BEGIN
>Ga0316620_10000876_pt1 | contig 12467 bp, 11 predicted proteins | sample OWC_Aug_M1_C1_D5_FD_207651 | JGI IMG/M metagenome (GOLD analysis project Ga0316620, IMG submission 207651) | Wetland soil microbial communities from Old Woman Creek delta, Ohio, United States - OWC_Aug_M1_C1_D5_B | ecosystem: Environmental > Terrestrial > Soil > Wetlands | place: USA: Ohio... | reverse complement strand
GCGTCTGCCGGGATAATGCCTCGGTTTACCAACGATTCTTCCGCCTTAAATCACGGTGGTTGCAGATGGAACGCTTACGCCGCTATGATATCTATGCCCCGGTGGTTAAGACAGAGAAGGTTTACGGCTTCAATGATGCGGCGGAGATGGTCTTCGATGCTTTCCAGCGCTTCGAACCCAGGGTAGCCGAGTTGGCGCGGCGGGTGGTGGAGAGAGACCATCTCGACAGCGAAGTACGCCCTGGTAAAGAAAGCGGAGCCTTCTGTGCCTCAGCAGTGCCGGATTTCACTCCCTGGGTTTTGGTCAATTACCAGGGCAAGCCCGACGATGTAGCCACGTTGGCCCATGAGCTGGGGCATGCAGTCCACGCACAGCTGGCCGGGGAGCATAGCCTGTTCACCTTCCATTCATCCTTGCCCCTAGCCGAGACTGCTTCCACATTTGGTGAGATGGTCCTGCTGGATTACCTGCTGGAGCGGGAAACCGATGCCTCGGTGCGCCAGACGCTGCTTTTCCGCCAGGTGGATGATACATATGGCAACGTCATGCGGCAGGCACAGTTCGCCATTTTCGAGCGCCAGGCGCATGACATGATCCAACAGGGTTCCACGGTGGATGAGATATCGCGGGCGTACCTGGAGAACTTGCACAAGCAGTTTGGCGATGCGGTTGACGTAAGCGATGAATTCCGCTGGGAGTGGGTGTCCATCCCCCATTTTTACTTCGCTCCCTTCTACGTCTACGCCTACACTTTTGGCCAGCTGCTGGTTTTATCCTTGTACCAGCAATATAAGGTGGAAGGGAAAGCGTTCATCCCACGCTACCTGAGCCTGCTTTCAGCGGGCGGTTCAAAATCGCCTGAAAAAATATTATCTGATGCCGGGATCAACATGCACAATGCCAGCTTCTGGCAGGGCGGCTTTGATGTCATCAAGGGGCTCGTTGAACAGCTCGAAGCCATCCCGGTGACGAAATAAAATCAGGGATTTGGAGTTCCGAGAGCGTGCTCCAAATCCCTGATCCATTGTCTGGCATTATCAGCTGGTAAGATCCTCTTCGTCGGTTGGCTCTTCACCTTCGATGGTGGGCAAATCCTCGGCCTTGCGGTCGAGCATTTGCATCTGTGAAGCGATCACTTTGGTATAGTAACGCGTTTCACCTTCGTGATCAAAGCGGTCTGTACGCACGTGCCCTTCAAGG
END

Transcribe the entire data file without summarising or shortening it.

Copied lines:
>Ga0316620_10000876_pt1 | contig 12467 bp, 11 predicted proteins | sample OWC_Aug_M1_C1_D5_FD_207651 | JGI IMG/M metagenome (GOLD analysis project Ga0316620, IMG submission 207651) | Wetland soil microbial communities from Old Woman Creek delta, Ohio, United States - OWC_Aug_M1_C1_D5_B | ecosystem: Environmental > Terrestrial > Soil > Wetlands | place: USA: Ohio... | reverse complement strand
GCGTCTGCCGGGATAATGCCTCGGTTTACCAACGATTCTTCCGCCTTAAATCACGGTGGTTGCAGATGGAACGCTTACGCCGCTATGATATCTATGCCCCGGTGGTTAAGACAGAGAAGGTTTACGGCTTCAATGATGCGGCGGAGATGGTCTTCGATGCTTTCCAGCGCTTCGAACCCAGGGTAGCCGAGTTGGCGCGGCGGGTGGTGGAGAGAGACCATCTCGACAGCGAAGTACGCCCTGGTAAAGAAAGCGGAGCCTTCTGTGCCTCAGCAGTGCCGGATTTCACTCCCTGGGTTTTGGTCAATTACCAGGGCAAGCCCGACGATGTAGCCACGTTGGCCCATGAGCTGGGGCATGCAGTCCACGCACAGCTGGCCGGGGAGCATAGCCTGTTCACCTTCCATTCATCCTTGCCCCTAGCCGAGACTGCTTCCACATTTGGTGAGATGGTCCTGCTGGATTACCTGCTGGAGCGGGAAACCGATGCCTCGGTGCGCCAGACGCTGCTTTTCCGCCAGGTGGATGATACATATGGCAACGTCATGCGGCAGGCACAGTTCGCCATTTTCGAGCGCCAGGCGCATGACATGATCCAACAGGGTTCCACGGTGGATGAGATATCGCGGGCGTACCTGGAGAACTTGCACAAGCAGTTTGGCGATGCGGTTGACGTAAGCGATGAATTCCGCTGGGAGTGGGTGTCCATCCCCCATTTTTACTTCGCTCCCTTCTACGTCTACGCCTACACTTTTGGCCAGCTGCTGGTTTTATCCTTGTACCAGCAATATAAGGTGGAAGGGAAAGCGTTCATCCCACGCTACCTGAGCCTGCTTTCAGCGGGCGGTTCAAAATCGCCTGAAAAAATATTATCTGATGCCGGGATCAACATGCACAATGCCAGCTTCTGGCAGGGCGGCTTTGATGTCATCAAGGGGCTCGTTGAACAGCTCGAAGCCATCCCGGTGACGAAATAAAATCAGGGATTTGGAGTTCCGAGAGCGTGCTCCAAATCCCTGATCCATTGTCTGGCATTATCAGCTGGTAAGATCCTCTTCGTCGGTTGGCTCTTCACCTTCGATGGTGGGCAAATCCTCGGCCTTGCGGTCGAGCATTTGCATCTGTGAAGCGATCACTTTGGTATAGTAACGCGTTTCACCTTCGTGATCAAAGCGGTCTGTACGCACGTGCCCTTCAAGG